How Marvel's Avengers Could Still Make a Comeback
On paper, Marvel’s Avengers should have been a hit. Between a competent publisher in the form of Square Enix, developer Crystal Dynamics (the team behind the well-received Tomb Raider reboot), and one of the most marketable IP in the current cultural market, the game should have been an indisputable success. However, since launch, the game has largely failed to meet expectations.
Although it sold reasonably well in its early phases, the game hasn't met its lofty expectations, resulting in a reported $62 million loss for Square Enix in the quarter of its release. Despite landing seventh place in Forbes's top ten best-sellers list for 2021, Square Enix's Annual Report claimed that Marvel's Avengers had "not proven as successful as we would have liked," its release hampered by its coinciding with the COVID-19 pandemic that forced the publishers to "approach distribution in ways that we never had before" and casting doubt as to "whether the release would be possible" at all.
While Square Enix has a history of being overly (sometimes brutally) critical of releases that fail to live up to sales expectations, its criticisms here seem justified. The recent decision to all but abandon the game's previously-teased roadmap in favor of small, frequent updates seems only to heighten a sense of impending desperation and despair.
Reception to Marvel’s Avengers has never been glowing. The game received middling reviews, even taking into account patches and live service updates, while fans have never quite taken to the title the way its creators hoped. The PlayStation 4 version, for instance, currently boasts a Metascore of 67 and an unfavorable user aggregate of a 4.9. Active player numbers have dwindled too, especially on PC, with current SteamDB figures reporting around 200 current in-game players for PC versions with 366 at the 24-hour peak.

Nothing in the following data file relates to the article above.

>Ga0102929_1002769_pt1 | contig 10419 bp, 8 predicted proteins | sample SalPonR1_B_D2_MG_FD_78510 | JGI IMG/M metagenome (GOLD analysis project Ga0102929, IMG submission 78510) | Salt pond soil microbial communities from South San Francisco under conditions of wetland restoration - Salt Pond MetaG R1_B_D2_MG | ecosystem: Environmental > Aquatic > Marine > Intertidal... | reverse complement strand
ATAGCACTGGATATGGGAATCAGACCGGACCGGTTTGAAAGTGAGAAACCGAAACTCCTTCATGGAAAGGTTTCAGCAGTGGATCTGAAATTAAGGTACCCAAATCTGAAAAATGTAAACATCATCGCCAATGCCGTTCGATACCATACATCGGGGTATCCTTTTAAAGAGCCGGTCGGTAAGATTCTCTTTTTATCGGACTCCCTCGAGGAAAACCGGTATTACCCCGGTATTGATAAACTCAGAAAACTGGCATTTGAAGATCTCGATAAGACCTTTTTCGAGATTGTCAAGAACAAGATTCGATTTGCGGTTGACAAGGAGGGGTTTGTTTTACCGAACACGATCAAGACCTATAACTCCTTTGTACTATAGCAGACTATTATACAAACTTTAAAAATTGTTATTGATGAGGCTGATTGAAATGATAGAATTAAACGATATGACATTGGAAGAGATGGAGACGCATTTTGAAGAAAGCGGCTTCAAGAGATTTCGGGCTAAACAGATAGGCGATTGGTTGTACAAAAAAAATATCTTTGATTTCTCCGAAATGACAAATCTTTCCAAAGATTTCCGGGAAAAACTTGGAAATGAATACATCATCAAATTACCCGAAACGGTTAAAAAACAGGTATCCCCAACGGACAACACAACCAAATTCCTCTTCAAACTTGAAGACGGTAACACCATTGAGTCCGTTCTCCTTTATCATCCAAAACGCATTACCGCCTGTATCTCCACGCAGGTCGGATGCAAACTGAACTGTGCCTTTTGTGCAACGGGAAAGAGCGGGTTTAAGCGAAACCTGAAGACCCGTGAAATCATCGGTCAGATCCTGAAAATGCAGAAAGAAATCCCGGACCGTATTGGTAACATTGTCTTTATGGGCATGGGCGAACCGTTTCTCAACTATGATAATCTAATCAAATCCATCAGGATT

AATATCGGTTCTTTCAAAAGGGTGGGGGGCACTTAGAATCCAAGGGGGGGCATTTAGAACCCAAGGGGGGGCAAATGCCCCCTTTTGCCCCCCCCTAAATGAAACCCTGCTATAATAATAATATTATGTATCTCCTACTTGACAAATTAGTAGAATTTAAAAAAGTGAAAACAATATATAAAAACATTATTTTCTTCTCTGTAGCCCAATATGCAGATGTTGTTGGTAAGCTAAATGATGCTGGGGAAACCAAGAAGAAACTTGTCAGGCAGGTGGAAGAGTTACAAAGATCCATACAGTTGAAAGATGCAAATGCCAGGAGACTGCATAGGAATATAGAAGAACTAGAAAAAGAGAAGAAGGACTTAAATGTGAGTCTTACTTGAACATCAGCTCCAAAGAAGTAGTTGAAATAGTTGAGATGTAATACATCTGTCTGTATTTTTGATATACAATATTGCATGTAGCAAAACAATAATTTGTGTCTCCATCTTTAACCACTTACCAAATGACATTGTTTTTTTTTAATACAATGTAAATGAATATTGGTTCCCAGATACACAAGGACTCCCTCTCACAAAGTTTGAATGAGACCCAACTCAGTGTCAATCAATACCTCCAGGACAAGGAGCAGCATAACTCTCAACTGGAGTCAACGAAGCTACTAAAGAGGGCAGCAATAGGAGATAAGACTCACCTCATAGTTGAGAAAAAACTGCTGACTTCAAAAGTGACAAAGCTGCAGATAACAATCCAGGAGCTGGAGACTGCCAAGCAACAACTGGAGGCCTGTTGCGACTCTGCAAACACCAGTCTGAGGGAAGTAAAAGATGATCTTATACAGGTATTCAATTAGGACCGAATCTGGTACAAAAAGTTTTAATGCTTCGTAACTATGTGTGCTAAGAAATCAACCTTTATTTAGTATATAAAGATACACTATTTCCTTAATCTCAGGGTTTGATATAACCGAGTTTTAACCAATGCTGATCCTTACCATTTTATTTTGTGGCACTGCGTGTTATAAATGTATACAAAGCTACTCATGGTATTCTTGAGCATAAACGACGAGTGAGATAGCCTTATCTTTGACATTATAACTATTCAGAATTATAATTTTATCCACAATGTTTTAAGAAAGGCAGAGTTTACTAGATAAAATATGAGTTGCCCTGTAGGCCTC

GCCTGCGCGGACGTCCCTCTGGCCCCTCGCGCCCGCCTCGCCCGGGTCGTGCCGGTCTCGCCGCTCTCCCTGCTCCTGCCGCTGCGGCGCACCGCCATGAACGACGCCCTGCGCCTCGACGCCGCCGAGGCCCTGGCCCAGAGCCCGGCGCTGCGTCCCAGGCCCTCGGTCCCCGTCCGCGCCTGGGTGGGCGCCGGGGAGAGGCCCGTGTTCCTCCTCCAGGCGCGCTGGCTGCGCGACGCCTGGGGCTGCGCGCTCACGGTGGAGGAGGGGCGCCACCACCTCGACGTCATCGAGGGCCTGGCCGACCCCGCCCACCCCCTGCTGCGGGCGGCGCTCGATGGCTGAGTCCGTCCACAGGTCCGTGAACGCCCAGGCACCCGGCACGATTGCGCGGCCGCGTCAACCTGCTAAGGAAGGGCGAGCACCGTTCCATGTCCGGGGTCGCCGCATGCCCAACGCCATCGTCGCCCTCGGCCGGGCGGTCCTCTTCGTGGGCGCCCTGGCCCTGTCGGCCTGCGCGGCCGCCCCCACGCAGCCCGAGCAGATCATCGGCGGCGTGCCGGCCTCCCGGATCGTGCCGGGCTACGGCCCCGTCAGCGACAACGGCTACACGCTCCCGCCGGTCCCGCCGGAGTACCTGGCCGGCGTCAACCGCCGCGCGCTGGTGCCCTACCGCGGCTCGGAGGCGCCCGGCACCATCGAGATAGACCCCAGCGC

Marvel’s Avengers isn’t a bad game, but it has hardly set the world alight. Complaints vary, with some critical of the games-as-a-service model, others finding its combat underwhelming, and more expressing disappointment that a game with such potential fell so short of its initial promises.
However, not all hope is lost for players. Due to Marvel's Avengers' live service model, there's still room for Crystal Dynamics to turn things around with new content. New characters from the expansive Marvel roster have previously drawn players back in (at least temporarily), and the recently-announced Jane Foster iteration of Thor could show returning players how the game has improved in recent months.
The problem is that time is running out, and the mere promise of updates and trivial tweaks won't repair a shattered relationship between fans and producers. After years of frustration and broken promises regarding microtransactions, there will inevitably be swathes of players who refuse to return as a point of principle. Dwindling player bases are hard to rectify, and restoring consumer confidence is a rare and challenging feat. Still, Square Enix and Crystal Dynamics haven't completely given up on the game just yet, and with enough effort, Marvel's Avengers could still grow into something that's truly worthy of Earth's Mightiest Heroes.